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Halliburton Inks Deal to Develop Saudi Unconventional Natural Gas

Houston-based Halliburton Co. has inked a contract to help Saudi Arabia develop the country’s unconventional natural gas.

Senior executives of state-owned Saudi Arabian Oil Co., i.e. Saudi Aramco, and Halliburton signed the agreement on Sunday for work to begin in June. The contract is for two years with the option for a one-year extension. No financial details were disclosed.

Saudi Arabia is the world’s largest oil exporter and it leads the Organization of the Petroleum Exporting Countries. However, the country also has huge gas reserves, much of it in shale and tight resources.

Halliburton is the No. 1 hydraulic fracturing company in North America.

“As a leader in unconventional resource development, we believe Halliburton will work best with Saudi Aramco to help in our pursuit of unconventional gas to serve domestic needs, offset local crude burning, provide feedstock for chemical industry development, and spur regional economic development in line with Vision 2030, the Kingdom’s national transformation program,” said Aramco’s Mohammed Y. Qahtani, senior vice president of upstream.

Vision 2030 is a modernization plan underway to open the country’s energy sector to foreign investment and eventually take Aramco public.

Aramco’s unconventional resource development program is focused on three areas: Northern Kingdom, South Ghawar, Jafurah and Rub’ Al-Khali.

Halliburton CEO Jeff Miller called the agreement a “great opportunity to provide a tailored application of Halliburton technology, logistics management and operational excellence to maximize Saudi Aramco’s asset value and deliver optimal recovery.”

Halliburton plans to use an integrated approach to support Aramco’s increased recovery and to meet production targets by providing project management, hydraulic fracturing, coiled tubing, wireline/perforating, completion tools and testing services.

“This contract includes a strong component to support our In Kingdom Total Value Add Program as developing Saudi labor force and developing and utilizing local suppliers is vital to the success of this project,” Qahtani said.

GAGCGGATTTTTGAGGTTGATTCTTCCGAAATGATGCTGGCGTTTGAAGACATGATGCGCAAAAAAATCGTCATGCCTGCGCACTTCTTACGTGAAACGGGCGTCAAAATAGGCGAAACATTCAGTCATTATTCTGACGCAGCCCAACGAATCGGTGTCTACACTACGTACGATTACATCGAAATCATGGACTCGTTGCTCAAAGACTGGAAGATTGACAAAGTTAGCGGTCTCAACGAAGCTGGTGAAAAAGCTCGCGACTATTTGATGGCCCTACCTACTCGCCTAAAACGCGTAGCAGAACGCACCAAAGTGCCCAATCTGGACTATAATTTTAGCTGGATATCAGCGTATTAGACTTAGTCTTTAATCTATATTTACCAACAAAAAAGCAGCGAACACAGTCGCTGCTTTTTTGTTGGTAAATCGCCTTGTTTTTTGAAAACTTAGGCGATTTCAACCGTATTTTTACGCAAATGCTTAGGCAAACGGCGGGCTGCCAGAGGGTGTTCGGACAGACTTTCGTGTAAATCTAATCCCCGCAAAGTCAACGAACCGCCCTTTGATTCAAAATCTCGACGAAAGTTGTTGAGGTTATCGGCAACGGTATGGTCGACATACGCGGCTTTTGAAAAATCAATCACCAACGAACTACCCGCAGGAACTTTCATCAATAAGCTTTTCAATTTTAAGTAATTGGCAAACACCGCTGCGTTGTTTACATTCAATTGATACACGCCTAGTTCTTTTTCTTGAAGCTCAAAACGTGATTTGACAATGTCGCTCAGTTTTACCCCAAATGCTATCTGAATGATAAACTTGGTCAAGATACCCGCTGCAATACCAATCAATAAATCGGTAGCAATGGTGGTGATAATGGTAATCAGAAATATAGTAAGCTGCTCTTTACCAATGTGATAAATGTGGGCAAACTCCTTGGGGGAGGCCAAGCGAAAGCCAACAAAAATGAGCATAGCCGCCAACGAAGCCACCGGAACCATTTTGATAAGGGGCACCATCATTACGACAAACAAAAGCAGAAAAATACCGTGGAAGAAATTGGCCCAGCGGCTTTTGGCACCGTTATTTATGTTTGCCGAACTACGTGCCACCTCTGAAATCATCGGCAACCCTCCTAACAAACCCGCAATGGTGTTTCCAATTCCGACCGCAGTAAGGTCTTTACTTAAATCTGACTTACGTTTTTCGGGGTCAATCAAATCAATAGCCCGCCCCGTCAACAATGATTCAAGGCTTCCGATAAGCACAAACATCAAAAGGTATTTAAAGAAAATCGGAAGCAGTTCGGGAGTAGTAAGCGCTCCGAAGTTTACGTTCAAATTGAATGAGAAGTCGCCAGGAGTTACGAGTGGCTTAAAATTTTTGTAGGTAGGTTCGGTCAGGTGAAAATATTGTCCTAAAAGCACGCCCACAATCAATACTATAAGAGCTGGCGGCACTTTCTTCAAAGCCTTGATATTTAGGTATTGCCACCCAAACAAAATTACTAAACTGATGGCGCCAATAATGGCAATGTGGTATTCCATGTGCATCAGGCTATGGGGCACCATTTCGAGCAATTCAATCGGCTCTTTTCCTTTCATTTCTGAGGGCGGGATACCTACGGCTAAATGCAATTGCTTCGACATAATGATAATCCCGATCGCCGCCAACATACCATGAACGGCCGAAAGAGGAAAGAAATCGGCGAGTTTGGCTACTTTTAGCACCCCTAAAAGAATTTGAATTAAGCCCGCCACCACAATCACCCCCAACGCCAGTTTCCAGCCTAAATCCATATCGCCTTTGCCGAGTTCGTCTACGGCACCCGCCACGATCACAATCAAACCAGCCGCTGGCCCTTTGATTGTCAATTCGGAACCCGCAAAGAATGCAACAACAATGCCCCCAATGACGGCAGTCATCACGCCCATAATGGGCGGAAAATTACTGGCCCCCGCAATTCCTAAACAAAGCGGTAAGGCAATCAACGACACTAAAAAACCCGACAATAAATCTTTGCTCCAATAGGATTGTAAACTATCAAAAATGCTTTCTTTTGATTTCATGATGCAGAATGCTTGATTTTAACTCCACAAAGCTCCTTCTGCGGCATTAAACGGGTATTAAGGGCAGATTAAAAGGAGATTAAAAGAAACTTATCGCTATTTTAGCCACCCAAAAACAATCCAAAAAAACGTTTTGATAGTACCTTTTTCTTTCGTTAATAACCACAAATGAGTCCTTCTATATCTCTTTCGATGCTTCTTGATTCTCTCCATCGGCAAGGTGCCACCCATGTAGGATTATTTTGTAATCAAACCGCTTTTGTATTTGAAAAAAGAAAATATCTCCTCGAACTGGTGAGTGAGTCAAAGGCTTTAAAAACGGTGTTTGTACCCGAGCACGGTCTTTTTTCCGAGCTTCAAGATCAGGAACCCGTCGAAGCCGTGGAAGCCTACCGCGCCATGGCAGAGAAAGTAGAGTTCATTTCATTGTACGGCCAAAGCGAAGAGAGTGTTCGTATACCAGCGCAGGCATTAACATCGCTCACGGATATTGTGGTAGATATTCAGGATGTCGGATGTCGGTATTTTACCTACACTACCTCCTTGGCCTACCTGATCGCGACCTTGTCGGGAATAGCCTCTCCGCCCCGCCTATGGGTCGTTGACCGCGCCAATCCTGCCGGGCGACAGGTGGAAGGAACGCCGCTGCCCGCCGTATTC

The Saudis are diversifying worldwide and in particular along the Texas coast through Aramco and Saudi Basic Industries Corp., aka SABIC, which agreed last year to develop with ExxonMobil Corp. a world-class ethane steam cracker on the South Texas coast near Corpus Christi.

Late last year Aramco signaled that it was interested in making investments outside the kingdom, and reportedly had inquired about purchasing unconventional assets in the Permian Basin and the Eagle Ford Shale.

Aramco also reportedly has discussed with Houston’s Tellurian Inc. about acquiring a stake or purchasing natural gas from a flurry of projects underway in Louisiana and Texas.

Aramco already has substantial Texas investments underway from Corpus Christi to the Golden Triangle complex east of Houston in the Beaumont/Port Arthur area.

Aramco-owned Motiva Enterprises, headquartered in Houston, operates North America’s largest refinery in Port Arthur, with crude capacity of 630,000 b/d.

In April Motiva secured two agreements that represent billions in potential investments to take advantage of growing U.S. natural gas and oil feedstocks. Memorandums of understanding were signed with TechnipFMC and Honeywell UOP to study at least two petrochemical projects.

Aramco in March also clinched commercial oil and gas partnerships with 14 U.S. energy companies, including Halliburton, and with other global operators that combined are worth $10 billion-plus.

The dealmaking followed transactions secured by Aramco last year during President Trump’s trip to the Middle East and Europe. Contracts secured at that time, which included U.S defense and healthcare industries, were worth an estimated $50 billion.

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